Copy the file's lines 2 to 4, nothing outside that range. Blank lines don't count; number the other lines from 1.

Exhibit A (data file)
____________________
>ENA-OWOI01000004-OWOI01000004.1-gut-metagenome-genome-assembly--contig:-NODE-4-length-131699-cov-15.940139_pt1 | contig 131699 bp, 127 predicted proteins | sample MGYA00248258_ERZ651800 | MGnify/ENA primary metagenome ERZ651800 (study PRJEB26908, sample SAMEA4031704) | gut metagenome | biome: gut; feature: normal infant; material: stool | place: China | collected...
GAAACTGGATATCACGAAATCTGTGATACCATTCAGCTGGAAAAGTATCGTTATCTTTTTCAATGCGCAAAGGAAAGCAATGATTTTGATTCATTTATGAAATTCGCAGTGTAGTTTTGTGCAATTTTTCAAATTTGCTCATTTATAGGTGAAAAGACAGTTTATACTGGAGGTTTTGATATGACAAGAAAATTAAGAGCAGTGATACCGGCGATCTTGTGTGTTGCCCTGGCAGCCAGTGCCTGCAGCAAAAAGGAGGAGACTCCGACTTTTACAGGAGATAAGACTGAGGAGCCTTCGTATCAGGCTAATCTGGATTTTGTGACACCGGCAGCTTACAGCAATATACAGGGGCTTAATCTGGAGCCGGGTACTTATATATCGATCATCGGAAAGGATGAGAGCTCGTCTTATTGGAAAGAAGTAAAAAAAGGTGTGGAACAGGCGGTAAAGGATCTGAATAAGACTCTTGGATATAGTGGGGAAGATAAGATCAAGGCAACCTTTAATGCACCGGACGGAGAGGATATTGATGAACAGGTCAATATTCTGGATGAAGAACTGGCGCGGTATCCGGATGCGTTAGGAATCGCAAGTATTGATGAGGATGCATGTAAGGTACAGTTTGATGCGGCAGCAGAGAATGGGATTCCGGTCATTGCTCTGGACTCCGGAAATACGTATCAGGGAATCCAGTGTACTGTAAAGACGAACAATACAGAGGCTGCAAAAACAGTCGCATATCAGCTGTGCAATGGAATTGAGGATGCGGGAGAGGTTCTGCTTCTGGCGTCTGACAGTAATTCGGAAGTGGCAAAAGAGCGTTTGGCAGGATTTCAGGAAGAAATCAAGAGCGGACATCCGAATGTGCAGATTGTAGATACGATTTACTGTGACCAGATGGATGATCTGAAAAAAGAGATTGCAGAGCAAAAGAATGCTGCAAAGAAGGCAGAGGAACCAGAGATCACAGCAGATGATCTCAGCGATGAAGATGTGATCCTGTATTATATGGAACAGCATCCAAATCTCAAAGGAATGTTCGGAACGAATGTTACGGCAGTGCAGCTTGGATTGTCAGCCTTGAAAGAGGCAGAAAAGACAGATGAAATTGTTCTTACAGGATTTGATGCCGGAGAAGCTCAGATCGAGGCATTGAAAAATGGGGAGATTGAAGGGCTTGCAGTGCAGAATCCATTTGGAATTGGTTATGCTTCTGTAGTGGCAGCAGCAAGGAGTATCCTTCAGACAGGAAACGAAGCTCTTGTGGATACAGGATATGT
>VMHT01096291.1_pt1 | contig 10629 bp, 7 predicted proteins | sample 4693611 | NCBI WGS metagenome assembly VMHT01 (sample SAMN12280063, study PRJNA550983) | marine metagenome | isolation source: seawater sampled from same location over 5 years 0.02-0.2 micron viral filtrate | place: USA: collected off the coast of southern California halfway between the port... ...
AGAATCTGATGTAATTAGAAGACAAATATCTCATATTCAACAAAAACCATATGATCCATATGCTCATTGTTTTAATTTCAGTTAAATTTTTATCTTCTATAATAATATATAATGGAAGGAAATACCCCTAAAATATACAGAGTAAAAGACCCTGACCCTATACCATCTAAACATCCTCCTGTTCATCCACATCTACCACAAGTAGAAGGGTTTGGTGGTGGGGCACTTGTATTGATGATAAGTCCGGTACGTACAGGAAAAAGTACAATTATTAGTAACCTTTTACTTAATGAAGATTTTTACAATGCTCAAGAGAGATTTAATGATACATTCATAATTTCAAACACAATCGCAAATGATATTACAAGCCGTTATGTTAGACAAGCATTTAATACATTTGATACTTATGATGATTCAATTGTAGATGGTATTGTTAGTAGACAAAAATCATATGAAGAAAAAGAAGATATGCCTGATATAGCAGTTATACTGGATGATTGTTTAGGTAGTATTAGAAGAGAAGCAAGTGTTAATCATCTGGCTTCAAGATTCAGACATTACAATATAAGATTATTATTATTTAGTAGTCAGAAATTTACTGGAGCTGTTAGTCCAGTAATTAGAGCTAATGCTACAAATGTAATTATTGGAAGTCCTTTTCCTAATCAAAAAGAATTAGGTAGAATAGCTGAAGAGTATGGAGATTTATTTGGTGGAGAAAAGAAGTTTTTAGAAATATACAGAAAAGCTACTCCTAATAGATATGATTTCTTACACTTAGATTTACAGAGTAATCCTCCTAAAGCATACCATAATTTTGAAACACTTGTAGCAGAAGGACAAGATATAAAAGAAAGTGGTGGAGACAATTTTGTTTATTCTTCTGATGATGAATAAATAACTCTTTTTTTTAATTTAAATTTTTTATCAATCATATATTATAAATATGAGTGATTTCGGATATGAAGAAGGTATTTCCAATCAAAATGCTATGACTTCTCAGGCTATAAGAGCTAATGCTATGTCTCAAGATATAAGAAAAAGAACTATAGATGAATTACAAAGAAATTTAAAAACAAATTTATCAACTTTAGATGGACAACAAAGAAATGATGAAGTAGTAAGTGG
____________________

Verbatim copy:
GAAACTGGATATCACGAAATCTGTGATACCATTCAGCTGGAAAAGTATCGTTATCTTTTTCAATGCGCAAAGGAAAGCAATGATTTTGATTCATTTATGAAATTCGCAGTGTAGTTTTGTGCAATTTTTCAAATTTGCTCATTTATAGGTGAAAAGACAGTTTATACTGGAGGTTTTGATATGACAAGAAAATTAAGAGCAGTGATACCGGCGATCTTGTGTGTTGCCCTGGCAGCCAGTGCCTGCAGCAAAAAGGAGGAGACTCCGACTTTTACAGGAGATAAGACTGAGGAGCCTTCGTATCAGGCTAATCTGGATTTTGTGACACCGGCAGCTTACAGCAATATACAGGGGCTTAATCTGGAGCCGGGTACTTATATATCGATCATCGGAAAGGATGAGAGCTCGTCTTATTGGAAAGAAGTAAAAAAAGGTGTGGAACAGGCGGTAAAGGATCTGAATAAGACTCTTGGATATAGTGGGGAAGATAAGATCAAGGCAACCTTTAATGCACCGGACGGAGAGGATATTGATGAACAGGTCAATATTCTGGATGAAGAACTGGCGCGGTATCCGGATGCGTTAGGAATCGCAAGTATTGATGAGGATGCATGTAAGGTACAGTTTGATGCGGCAGCAGAGAATGGGATTCCGGTCATTGCTCTGGACTCCGGAAATACGTATCAGGGAATCCAGTGTACTGTAAAGACGAACAATACAGAGGCTGCAAAAACAGTCGCATATCAGCTGTGCAATGGAATTGAGGATGCGGGAGAGGTTCTGCTTCTGGCGTCTGACAGTAATTCGGAAGTGGCAAAAGAGCGTTTGGCAGGATTTCAGGAAGAAATCAAGAGCGGACATCCGAATGTGCAGATTGTAGATACGATTTACTGTGACCAGATGGATGATCTGAAAAAAGAGATTGCAGAGCAAAAGAATGCTGCAAAGAAGGCAGAGGAACCAGAGATCACAGCAGATGATCTCAGCGATGAAGATGTGATCCTGTATTATATGGAACAGCATCCAAATCTCAAAGGAATGTTCGGAACGAATGTTACGGCAGTGCAGCTTGGATTGTCAGCCTTGAAAGAGGCAGAAAAGACAGATGAAATTGTTCTTACAGGATTTGATGCCGGAGAAGCTCAGATCGAGGCATTGAAAAATGGGGAGATTGAAGGGCTTGCAGTGCAGAATCCATTTGGAATTGGTTATGCTTCTGTAGTGGCAGCAGCAAGGAGTATCCTTCAGACAGGAAACGAAGCTCTTGTGGATACAGGATATGT
>VMHT01096291.1_pt1 | contig 10629 bp, 7 predicted proteins | sample 4693611 | NCBI WGS metagenome assembly VMHT01 (sample SAMN12280063, study PRJNA550983) | marine metagenome | isolation source: seawater sampled from same location over 5 years 0.02-0.2 micron viral filtrate | place: USA: collected off the coast of southern California halfway between the port... ...
AGAATCTGATGTAATTAGAAGACAAATATCTCATATTCAACAAAAACCATATGATCCATATGCTCATTGTTTTAATTTCAGTTAAATTTTTATCTTCTATAATAATATATAATGGAAGGAAATACCCCTAAAATATACAGAGTAAAAGACCCTGACCCTATACCATCTAAACATCCTCCTGTTCATCCACATCTACCACAAGTAGAAGGGTTTGGTGGTGGGGCACTTGTATTGATGATAAGTCCGGTACGTACAGGAAAAAGTACAATTATTAGTAACCTTTTACTTAATGAAGATTTTTACAATGCTCAAGAGAGATTTAATGATACATTCATAATTTCAAACACAATCGCAAATGATATTACAAGCCGTTATGTTAGACAAGCATTTAATACATTTGATACTTATGATGATTCAATTGTAGATGGTATTGTTAGTAGACAAAAATCATATGAAGAAAAAGAAGATATGCCTGATATAGCAGTTATACTGGATGATTGTTTAGGTAGTATTAGAAGAGAAGCAAGTGTTAATCATCTGGCTTCAAGATTCAGACATTACAATATAAGATTATTATTATTTAGTAGTCAGAAATTTACTGGAGCTGTTAGTCCAGTAATTAGAGCTAATGCTACAAATGTAATTATTGGAAGTCCTTTTCCTAATCAAAAAGAATTAGGTAGAATAGCTGAAGAGTATGGAGATTTATTTGGTGGAGAAAAGAAGTTTTTAGAAATATACAGAAAAGCTACTCCTAATAGATATGATTTCTTACACTTAGATTTACAGAGTAATCCTCCTAAAGCATACCATAATTTTGAAACACTTGTAGCAGAAGGACAAGATATAAAAGAAAGTGGTGGAGACAATTTTGTTTATTCTTCTGATGATGAATAAATAACTCTTTTTTTTAATTTAAATTTTTTATCAATCATATATTATAAATATGAGTGATTTCGGATATGAAGAAGGTATTTCCAATCAAAATGCTATGACTTCTCAGGCTATAAGAGCTAATGCTATGTCTCAAGATATAAGAAAAAGAACTATAGATGAATTACAAAGAAATTTAAAAACAAATTTATCAACTTTAGATGGACAACAAAGAAATGATGAAGTAGTAAGTGG